Even at a 1 - 2% difference, in the final 18 months, the bank will be paying you 9% interest on the full amount of 10 lakhs. While you are paying them 10 - 11% interest on prolly 5 lakhs (principal amount reduced with time).

Quote:
I know there are lots of ifs and buts in the entire argument
Let me tell you one more (to my favour):

1. Interest expense is a tax deductible for me (as an entrepreneur).

2. I get depreciation benefits on the car as well.

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Originally Posted by WanderNomad View Post
Why not simply break the FD and pay cash down.
Pros & cons vary from person to person. All the benefits I outlined earlier, plus tax benefits, make it worthwhile for me to take a loan against FDs. Well, I invest in a certain amount of FDs anyways!

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Because anyways till the time loan isnt paid up, the FD cant be cashed.
Quote:
Look at the FD Maturity Date - If the maturity date of the FD is approaching, it might be prudent to opt for breaking the FD
Fantastic point guys. Makes sense for the FD to match or exceed the loan tenure.

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Originally Posted by nkapoor777 View Post
In fact, it is like a guaranteed fees for the bank (1% or 2%) over and above the interest rate payable on your deposit amount.
Agreed. But on reducing balance, you are paying 11% to the bank on a much smaller amount than they are paying you the 9% on. Of course, this is in the later half of the tenure.

Quote:
These rates which are currently at 13-14% pa could well be down to 10% pa or even lower in the next 12-18 months. Who would be smiling then? You, the customer or the BANK.
That isn't relevant to this discussion only. It is applicable to any car loan, irrespective of whether the same has been availed against an FD or not.

I made this point earlier:

Quote:
Now, @ 1% more, the EMI comes up to 29,xxx. For a loan of 3 years, you would have effectively paid them about 10.5 lakhs back. However (and again) in the same time, your FD has matured to a value of 13 lakhs!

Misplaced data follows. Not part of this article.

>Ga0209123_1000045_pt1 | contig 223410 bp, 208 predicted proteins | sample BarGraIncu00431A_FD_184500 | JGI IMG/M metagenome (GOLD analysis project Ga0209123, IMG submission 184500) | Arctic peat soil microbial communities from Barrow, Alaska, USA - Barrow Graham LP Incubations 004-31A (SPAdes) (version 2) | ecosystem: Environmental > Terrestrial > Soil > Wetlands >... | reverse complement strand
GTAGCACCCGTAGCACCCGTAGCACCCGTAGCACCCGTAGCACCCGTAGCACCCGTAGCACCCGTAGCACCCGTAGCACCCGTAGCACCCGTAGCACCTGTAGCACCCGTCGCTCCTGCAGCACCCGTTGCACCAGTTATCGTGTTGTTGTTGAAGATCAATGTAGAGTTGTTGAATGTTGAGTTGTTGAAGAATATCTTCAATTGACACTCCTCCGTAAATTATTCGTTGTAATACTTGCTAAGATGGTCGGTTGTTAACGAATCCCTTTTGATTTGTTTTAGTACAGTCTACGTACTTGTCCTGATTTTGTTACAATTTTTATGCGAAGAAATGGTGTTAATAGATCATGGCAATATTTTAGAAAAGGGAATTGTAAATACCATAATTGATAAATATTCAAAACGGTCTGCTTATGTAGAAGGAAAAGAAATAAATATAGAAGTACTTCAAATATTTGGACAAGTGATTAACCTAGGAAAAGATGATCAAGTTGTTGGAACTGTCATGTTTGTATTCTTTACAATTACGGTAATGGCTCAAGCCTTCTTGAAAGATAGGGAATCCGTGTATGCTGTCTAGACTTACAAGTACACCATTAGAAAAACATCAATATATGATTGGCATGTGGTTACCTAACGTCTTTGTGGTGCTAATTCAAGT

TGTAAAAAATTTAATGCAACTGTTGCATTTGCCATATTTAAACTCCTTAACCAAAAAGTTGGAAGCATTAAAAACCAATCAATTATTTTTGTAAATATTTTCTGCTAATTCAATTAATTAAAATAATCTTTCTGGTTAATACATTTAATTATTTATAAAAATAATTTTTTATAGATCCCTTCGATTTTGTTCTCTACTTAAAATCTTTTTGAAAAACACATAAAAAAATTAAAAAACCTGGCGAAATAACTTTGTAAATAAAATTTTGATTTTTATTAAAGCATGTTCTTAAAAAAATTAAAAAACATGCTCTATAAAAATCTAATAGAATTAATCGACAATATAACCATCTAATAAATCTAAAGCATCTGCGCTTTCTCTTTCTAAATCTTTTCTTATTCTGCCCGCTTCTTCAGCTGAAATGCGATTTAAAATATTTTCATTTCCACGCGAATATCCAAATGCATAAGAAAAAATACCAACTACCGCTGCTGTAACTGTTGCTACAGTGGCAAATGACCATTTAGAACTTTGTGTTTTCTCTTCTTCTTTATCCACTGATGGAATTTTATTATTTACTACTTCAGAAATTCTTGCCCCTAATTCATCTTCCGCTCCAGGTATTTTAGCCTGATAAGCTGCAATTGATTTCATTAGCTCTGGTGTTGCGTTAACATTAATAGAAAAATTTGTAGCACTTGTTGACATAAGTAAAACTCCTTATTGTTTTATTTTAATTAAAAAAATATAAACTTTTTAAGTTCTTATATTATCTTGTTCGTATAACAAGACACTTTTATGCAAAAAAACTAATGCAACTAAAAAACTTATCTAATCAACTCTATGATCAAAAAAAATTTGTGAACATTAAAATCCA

Guys, I'd appreciate any corrections to my thought process thus far. This is a crucial discussion and one that will influence the way I buy my future cars. Please keep those comments rolling.
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Old 3rd January 2009, 12:14   #34
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guys,
just hold on. let me tell you that whenever you go for a EMI based loan, its always on monthly diminishing intrest, whereas when you plonk in a FD in the bank, then it is a Fixed Rate, so when the bank charges you 1-2% more above the rate of intrest you draw from the FD, then it means you end up paying Fixed rate to the bank. let me explain.
say the rae of intrest on a EMi based loan is 12% reducing rate, that means you end up paying approx 6.5% flat rate to the bank, over the loan tenure, but when u plonk in a fd @ 12 % that means you actually get flat 12% from the bank.
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Old 3rd January 2009, 12:25   #35
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Quote:
Originally Posted by GTO View Post
Let me tell you one more (to my favour):

1. Interest expense is a tax deductible for me (as an entrepreneur).

2. I get depreciation benefits on the car as well.

Pros & cons vary from person to person. All the benefits I outlined earlier, plus tax benefits, make it worthwhile for me to take a loan against FDs. Well, I invest in a certain amount of FDs anyways!.
GTO Sir when it comes to cost of ownership and working out the best deal, you are the master. In fact everyone in my office and extended family has read your thread on "Cost of ownership of the Car".

I also meant the same thing that breaking the FD vs financing is similar to the cash down vs financing paradox and benefits vary from person to person. For a normal salaired person who gets no interest / depreciation benefit, why should he pay even 2% more. He gets 9%, he pays 11% so why pay this premium of 2% also (of course the cost of breaking the FD shouldnt be high here).
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Old 3rd January 2009, 15:29   #36
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Quote:
Originally Posted by whitemm550 View Post
let me tell you that whenever you go for a EMI based loan, its always on monthly diminishing intrest, whereas when you plonk in a FD in the bank, then it is a Fixed Rate, so when the bank charges you 1-2% more above the rate of intrest you draw from the FD, then it means you end up paying Fixed rate to the bank. let me explain.
say the rae of intrest on a EMi based loan is 12% reducing rate, that means you end up paying approx 6.5% flat rate to the bank, over the loan tenure, but when u plonk in a fd @ 12 % that means you actually get flat 12% from the bank.
Fantastic. That's exactly what I meant to say here:

Quote:
In a typical car loan (yup, I am talking EMI-based car loan versus just extended credit facility on the basis of a fixed deposit), your interest payments to the bank diminish with time. Primary reason being, the EMI contains not just interest, but also a repayment of principal amount. That's why in the amortization schedule, we see interest being such a high % of the EMI initially (vis a vis contribution to principal), and then gradually coming down to a negligible value in the final year.